“I didn’t know the storm was coming. I hadn’t heard any weather reports. The sirens in Harrisburg didn’t go off, until after I heard the loud noise. I have never experienced anything like this before, and I hope I never do again. It was a disaster.”

Raynes, who described herself as being badly underinsured, said her home was significantly damaged. Most of the roof was blown off, siding was damaged and one front wall was gone. Multiple windows were also destroyed, her garage was moved up against the back porch and several trees were uprooted. Her neighbors’ properties had extensive damage as well.

Samaritan’s Purse volunteers came to Raynes' property to clean up the debris. She also cherishes the Bible they gave her, which was signed by all of the volunteers. “They did everything they could think of to make it a little easier,” Raynes said. “They not only helped me with my work, but they helped me spiritually.

“Faith in God is the only hope we have. After the shock, the first thing I said was, ‘Thank you, Lord for letting me live.’ The advice I would give others is to be prepared for such a thing as this. In order to be prepared, we have to know our Master.”

According to officials, both short- and long-term needs have to be met. Disaster relief aid can last anywhere from a few days, weeks and months, up to a year and beyond.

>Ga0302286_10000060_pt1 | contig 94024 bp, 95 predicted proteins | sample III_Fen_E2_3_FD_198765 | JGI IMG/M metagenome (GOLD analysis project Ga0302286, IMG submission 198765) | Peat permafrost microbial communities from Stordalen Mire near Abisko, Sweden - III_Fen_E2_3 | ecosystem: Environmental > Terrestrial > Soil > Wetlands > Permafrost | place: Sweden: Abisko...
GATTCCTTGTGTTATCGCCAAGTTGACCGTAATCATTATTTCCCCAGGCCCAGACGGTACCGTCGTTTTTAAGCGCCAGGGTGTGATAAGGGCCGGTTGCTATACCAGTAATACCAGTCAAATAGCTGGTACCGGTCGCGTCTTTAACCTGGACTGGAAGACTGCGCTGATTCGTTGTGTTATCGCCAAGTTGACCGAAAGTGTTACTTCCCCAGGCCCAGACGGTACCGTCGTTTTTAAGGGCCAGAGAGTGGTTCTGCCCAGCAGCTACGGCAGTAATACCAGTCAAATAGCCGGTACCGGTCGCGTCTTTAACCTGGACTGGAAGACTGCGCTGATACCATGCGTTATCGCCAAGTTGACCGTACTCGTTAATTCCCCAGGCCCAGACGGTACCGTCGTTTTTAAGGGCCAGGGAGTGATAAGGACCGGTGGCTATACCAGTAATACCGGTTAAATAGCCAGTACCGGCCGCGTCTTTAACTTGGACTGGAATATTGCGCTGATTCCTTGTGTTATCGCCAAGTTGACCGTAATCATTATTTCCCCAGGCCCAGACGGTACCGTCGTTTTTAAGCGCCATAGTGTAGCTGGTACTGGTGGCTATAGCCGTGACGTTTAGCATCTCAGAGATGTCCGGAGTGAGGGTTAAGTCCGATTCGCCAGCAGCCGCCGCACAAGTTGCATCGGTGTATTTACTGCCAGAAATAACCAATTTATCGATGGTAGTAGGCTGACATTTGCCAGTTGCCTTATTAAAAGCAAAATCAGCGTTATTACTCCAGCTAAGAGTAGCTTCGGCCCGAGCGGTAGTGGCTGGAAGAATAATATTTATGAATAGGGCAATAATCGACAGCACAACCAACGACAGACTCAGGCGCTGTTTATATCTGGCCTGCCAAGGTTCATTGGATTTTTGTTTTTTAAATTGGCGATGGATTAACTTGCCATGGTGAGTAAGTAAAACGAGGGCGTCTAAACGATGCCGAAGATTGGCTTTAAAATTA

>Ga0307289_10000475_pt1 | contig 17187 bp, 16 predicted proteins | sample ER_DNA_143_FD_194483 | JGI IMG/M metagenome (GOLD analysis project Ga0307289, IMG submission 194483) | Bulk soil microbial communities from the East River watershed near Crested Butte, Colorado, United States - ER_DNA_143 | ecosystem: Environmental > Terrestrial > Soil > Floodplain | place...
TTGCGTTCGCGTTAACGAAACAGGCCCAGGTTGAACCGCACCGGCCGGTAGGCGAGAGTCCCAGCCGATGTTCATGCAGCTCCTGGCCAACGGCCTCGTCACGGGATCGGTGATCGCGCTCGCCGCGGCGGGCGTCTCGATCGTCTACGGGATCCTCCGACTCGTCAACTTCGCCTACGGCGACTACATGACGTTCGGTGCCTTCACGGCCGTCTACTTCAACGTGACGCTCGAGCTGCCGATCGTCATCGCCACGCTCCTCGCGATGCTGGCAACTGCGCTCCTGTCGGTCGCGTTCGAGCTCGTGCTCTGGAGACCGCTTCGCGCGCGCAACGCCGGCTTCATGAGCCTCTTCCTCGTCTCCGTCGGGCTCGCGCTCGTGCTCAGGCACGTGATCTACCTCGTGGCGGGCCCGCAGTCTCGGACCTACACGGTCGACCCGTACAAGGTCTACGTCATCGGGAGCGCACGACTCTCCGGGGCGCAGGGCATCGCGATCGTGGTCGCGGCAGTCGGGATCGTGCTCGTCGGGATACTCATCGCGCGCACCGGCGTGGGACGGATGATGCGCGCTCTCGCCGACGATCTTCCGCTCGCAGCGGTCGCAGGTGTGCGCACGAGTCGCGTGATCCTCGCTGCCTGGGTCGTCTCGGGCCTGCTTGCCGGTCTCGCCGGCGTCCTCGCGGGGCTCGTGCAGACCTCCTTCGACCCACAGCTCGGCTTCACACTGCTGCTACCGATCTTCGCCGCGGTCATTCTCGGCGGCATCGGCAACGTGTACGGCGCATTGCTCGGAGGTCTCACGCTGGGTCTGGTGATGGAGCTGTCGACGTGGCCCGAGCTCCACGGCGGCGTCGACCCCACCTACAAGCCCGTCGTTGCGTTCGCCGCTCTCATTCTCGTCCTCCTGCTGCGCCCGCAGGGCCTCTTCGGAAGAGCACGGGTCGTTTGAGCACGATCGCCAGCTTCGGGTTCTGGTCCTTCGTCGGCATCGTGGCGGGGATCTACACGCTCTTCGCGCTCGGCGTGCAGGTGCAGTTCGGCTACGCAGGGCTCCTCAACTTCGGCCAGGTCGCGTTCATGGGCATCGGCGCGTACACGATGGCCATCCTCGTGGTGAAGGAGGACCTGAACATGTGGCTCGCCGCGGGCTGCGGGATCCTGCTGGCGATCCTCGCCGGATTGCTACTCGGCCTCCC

“After a disaster leaves the media attention and once the first couple of weeks pass, a situation often gets forgotten about and supplies dry up very quickly," said Tim Mettey, vice president and disaster relief coordinator for Matthew 25 Ministries. "We help the towns or cities maintain the help that they are giving to their community. Here’s an example from Henryville. A lot of the churches are currently stocked with supplies, but those will run out in the next month or two. What we do is send out supplies every other month. Needs are going to come about that they didn’t anticipate before.”

When Samaritan's Purse program manager Todd Taylor arrived in Henryville, he expected to see some of the damage that had already been shown in the media – cars strewn about, trees blown down, houses off their foundations and mobile homes flipped upside down.

“The sight that sticks out in my mind the most was seeing a school bus that had been picked up and swung into the front of a restaurant," he said.

Teams worked in Henryville for three weeks. There were 1,685 volunteers helping, who worked 14,672 hours.